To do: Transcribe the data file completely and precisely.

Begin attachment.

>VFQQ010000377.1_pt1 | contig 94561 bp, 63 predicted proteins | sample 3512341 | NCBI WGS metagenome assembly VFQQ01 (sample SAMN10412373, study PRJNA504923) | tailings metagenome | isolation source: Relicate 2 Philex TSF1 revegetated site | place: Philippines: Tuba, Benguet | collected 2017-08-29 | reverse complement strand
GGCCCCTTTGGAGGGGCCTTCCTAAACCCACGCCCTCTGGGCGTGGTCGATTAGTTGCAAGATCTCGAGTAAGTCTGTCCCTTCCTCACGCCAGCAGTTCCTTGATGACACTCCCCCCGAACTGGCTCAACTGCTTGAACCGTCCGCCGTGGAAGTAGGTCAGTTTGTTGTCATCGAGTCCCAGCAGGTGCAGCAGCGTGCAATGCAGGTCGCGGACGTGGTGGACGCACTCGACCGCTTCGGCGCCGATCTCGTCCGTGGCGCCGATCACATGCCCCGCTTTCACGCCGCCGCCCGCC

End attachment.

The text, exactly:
>VFQQ010000377.1_pt1 | contig 94561 bp, 63 predicted proteins | sample 3512341 | NCBI WGS metagenome assembly VFQQ01 (sample SAMN10412373, study PRJNA504923) | tailings metagenome | isolation source: Relicate 2 Philex TSF1 revegetated site | place: Philippines: Tuba, Benguet | collected 2017-08-29 | reverse complement strand
GGCCCCTTTGGAGGGGCCTTCCTAAACCCACGCCCTCTGGGCGTGGTCGATTAGTTGCAAGATCTCGAGTAAGTCTGTCCCTTCCTCACGCCAGCAGTTCCTTGATGACACTCCCCCCGAACTGGCTCAACTGCTTGAACCGTCCGCCGTGGAAGTAGGTCAGTTTGTTGTCATCGAGTCCCAGCAGGTGCAGCAGCGTGCAATGCAGGTCGCGGACGTGGTGGACGCACTCGACCGCTTCGGCGCCGATCTCGTCCGTGGCGCCGATCACATGCCCCGCTTTCACGCCGCCGCCCGCC